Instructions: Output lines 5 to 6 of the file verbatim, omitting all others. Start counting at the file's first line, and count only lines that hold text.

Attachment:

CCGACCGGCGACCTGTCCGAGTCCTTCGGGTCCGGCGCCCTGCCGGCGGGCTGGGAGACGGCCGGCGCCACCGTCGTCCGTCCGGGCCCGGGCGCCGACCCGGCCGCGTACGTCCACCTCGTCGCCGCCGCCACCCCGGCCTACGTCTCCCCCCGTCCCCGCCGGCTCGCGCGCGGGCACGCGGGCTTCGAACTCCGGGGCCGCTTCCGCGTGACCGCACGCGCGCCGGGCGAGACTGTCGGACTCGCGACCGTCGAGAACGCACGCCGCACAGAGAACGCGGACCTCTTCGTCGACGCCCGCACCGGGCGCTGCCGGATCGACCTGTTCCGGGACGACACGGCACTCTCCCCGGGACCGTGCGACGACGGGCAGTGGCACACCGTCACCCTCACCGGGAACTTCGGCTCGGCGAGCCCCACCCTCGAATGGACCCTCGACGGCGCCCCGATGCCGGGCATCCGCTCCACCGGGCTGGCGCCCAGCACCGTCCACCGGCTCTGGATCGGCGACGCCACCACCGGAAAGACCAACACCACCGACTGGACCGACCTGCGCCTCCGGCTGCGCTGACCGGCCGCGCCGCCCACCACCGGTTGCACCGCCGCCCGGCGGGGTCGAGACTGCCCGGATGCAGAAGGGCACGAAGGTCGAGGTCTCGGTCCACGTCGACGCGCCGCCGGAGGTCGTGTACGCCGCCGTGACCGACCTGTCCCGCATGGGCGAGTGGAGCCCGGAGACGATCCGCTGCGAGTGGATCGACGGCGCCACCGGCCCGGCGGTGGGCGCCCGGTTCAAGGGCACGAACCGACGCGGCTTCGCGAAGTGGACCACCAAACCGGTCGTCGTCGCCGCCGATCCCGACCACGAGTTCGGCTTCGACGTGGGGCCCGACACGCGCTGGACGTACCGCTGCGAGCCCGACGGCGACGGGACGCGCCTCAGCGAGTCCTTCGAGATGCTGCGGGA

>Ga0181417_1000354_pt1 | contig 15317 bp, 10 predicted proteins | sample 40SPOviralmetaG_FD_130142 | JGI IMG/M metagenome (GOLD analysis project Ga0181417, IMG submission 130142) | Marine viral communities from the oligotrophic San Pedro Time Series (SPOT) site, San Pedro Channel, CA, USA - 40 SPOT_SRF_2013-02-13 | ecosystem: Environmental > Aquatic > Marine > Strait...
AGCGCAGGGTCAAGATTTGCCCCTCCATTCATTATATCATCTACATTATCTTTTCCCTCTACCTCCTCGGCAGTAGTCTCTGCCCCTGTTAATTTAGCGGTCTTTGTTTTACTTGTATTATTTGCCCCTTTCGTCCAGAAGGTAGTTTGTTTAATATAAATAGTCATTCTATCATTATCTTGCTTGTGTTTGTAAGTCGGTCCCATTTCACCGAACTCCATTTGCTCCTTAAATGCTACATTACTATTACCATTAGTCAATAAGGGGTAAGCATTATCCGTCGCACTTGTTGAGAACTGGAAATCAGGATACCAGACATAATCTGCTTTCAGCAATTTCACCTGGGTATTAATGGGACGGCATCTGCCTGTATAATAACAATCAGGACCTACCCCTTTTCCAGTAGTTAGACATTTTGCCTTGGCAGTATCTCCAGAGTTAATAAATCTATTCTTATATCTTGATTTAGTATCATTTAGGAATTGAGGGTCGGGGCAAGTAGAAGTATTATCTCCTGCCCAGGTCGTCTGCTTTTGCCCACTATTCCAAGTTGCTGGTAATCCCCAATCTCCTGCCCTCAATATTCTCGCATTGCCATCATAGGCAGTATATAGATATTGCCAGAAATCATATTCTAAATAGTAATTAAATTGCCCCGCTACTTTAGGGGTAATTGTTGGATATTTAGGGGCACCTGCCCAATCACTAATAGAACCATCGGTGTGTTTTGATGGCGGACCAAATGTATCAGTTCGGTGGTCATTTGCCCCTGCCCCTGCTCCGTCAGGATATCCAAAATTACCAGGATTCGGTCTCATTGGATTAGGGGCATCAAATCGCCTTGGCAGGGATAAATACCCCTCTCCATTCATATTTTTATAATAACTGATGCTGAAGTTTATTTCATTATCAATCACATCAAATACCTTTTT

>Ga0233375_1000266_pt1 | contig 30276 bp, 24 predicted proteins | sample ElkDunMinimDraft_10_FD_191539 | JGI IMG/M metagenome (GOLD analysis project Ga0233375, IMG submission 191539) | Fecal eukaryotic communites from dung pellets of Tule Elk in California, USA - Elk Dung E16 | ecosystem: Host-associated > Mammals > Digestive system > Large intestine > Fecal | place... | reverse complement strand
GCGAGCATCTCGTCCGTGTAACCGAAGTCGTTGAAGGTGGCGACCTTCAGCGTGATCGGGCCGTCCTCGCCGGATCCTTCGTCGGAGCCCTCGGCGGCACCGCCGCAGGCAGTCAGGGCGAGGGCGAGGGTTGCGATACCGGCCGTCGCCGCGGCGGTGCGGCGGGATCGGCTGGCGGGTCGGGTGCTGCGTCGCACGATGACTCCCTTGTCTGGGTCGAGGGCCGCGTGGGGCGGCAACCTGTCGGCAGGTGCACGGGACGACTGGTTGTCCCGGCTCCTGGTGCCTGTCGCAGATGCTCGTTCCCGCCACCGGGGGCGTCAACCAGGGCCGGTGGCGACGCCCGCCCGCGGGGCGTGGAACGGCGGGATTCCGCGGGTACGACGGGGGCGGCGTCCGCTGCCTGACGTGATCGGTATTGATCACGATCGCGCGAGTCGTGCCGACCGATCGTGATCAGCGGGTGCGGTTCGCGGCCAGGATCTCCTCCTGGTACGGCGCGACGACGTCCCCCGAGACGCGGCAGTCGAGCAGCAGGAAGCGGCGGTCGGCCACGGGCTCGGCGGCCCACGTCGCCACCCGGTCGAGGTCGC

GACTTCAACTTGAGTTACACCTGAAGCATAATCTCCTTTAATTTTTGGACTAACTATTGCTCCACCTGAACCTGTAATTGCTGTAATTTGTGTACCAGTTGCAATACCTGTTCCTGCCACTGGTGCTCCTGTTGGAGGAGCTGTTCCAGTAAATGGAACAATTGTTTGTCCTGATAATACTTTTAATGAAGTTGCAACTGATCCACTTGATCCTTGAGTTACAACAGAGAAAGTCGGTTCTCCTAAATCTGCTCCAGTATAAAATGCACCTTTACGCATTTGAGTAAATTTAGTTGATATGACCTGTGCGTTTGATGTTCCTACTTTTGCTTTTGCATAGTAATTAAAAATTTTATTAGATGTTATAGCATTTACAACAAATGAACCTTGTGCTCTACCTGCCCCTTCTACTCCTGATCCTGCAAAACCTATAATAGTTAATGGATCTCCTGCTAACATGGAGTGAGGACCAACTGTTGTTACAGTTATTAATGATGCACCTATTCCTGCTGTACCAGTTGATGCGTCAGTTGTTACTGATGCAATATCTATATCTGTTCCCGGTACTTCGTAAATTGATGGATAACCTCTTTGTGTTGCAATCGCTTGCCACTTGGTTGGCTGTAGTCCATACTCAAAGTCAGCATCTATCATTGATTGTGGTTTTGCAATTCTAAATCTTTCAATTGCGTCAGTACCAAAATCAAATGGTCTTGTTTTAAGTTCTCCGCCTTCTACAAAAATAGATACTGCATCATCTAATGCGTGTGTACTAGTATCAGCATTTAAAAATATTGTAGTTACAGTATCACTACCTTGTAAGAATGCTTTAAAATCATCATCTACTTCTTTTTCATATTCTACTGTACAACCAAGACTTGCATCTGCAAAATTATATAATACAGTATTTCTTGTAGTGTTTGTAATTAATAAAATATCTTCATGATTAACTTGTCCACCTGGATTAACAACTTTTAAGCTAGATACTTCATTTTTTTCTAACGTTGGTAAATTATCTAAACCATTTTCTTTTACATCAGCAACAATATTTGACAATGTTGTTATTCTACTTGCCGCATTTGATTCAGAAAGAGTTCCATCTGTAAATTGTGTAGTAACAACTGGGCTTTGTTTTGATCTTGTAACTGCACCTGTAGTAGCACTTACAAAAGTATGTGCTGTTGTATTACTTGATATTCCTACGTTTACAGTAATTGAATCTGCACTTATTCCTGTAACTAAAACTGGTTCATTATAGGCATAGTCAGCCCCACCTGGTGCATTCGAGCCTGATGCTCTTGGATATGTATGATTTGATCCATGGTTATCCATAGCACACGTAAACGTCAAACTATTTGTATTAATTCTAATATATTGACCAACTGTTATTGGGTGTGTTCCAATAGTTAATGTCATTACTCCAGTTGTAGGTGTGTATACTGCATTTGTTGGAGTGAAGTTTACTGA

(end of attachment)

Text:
GCGAGCATCTCGTCCGTGTAACCGAAGTCGTTGAAGGTGGCGACCTTCAGCGTGATCGGGCCGTCCTCGCCGGATCCTTCGTCGGAGCCCTCGGCGGCACCGCCGCAGGCAGTCAGGGCGAGGGCGAGGGTTGCGATACCGGCCGTCGCCGCGGCGGTGCGGCGGGATCGGCTGGCGGGTCGGGTGCTGCGTCGCACGATGACTCCCTTGTCTGGGTCGAGGGCCGCGTGGGGCGGCAACCTGTCGGCAGGTGCACGGGACGACTGGTTGTCCCGGCTCCTGGTGCCTGTCGCAGATGCTCGTTCCCGCCACCGGGGGCGTCAACCAGGGCCGGTGGCGACGCCCGCCCGCGGGGCGTGGAACGGCGGGATTCCGCGGGTACGACGGGGGCGGCGTCCGCTGCCTGACGTGATCGGTATTGATCACGATCGCGCGAGTCGTGCCGACCGATCGTGATCAGCGGGTGCGGTTCGCGGCCAGGATCTCCTCCTGGTACGGCGCGACGACGTCCCCCGAGACGCGGCAGTCGAGCAGCAGGAAGCGGCGGTCGGCCACGGGCTCGGCGGCCCACGTCGCCACCCGGTCGAGGTCGC

GACTTCAACTTGAGTTACACCTGAAGCATAATCTCCTTTAATTTTTGGACTAACTATTGCTCCACCTGAACCTGTAATTGCTGTAATTTGTGTACCAGTTGCAATACCTGTTCCTGCCACTGGTGCTCCTGTTGGAGGAGCTGTTCCAGTAAATGGAACAATTGTTTGTCCTGATAATACTTTTAATGAAGTTGCAACTGATCCACTTGATCCTTGAGTTACAACAGAGAAAGTCGGTTCTCCTAAATCTGCTCCAGTATAAAATGCACCTTTACGCATTTGAGTAAATTTAGTTGATATGACCTGTGCGTTTGATGTTCCTACTTTTGCTTTTGCATAGTAATTAAAAATTTTATTAGATGTTATAGCATTTACAACAAATGAACCTTGTGCTCTACCTGCCCCTTCTACTCCTGATCCTGCAAAACCTATAATAGTTAATGGATCTCCTGCTAACATGGAGTGAGGACCAACTGTTGTTACAGTTATTAATGATGCACCTATTCCTGCTGTACCAGTTGATGCGTCAGTTGTTACTGATGCAATATCTATATCTGTTCCCGGTACTTCGTAAATTGATGGATAACCTCTTTGTGTTGCAATCGCTTGCCACTTGGTTGGCTGTAGTCCATACTCAAAGTCAGCATCTATCATTGATTGTGGTTTTGCAATTCTAAATCTTTCAATTGCGTCAGTACCAAAATCAAATGGTCTTGTTTTAAGTTCTCCGCCTTCTACAAAAATAGATACTGCATCATCTAATGCGTGTGTACTAGTATCAGCATTTAAAAATATTGTAGTTACAGTATCACTACCTTGTAAGAATGCTTTAAAATCATCATCTACTTCTTTTTCATATTCTACTGTACAACCAAGACTTGCATCTGCAAAATTATATAATACAGTATTTCTTGTAGTGTTTGTAATTAATAAAATATCTTCATGATTAACTTGTCCACCTGGATTAACAACTTTTAAGCTAGATACTTCATTTTTTTCTAACGTTGGTAAATTATCTAAACCATTTTCTTTTACATCAGCAACAATATTTGACAATGTTGTTATTCTACTTGCCGCATTTGATTCAGAAAGAGTTCCATCTGTAAATTGTGTAGTAACAACTGGGCTTTGTTTTGATCTTGTAACTGCACCTGTAGTAGCACTTACAAAAGTATGTGCTGTTGTATTACTTGATATTCCTACGTTTACAGTAATTGAATCTGCACTTATTCCTGTAACTAAAACTGGTTCATTATAGGCATAGTCAGCCCCACCTGGTGCATTCGAGCCTGATGCTCTTGGATATGTATGATTTGATCCATGGTTATCCATAGCACACGTAAACGTCAAACTATTTGTATTAATTCTAATATATTGACCAACTGTTATTGGGTGTGTTCCAATAGTTAATGTCATTACTCCAGTTGTAGGTGTGTATACTGCATTTGTTGGAGTGAAGTTTACTGA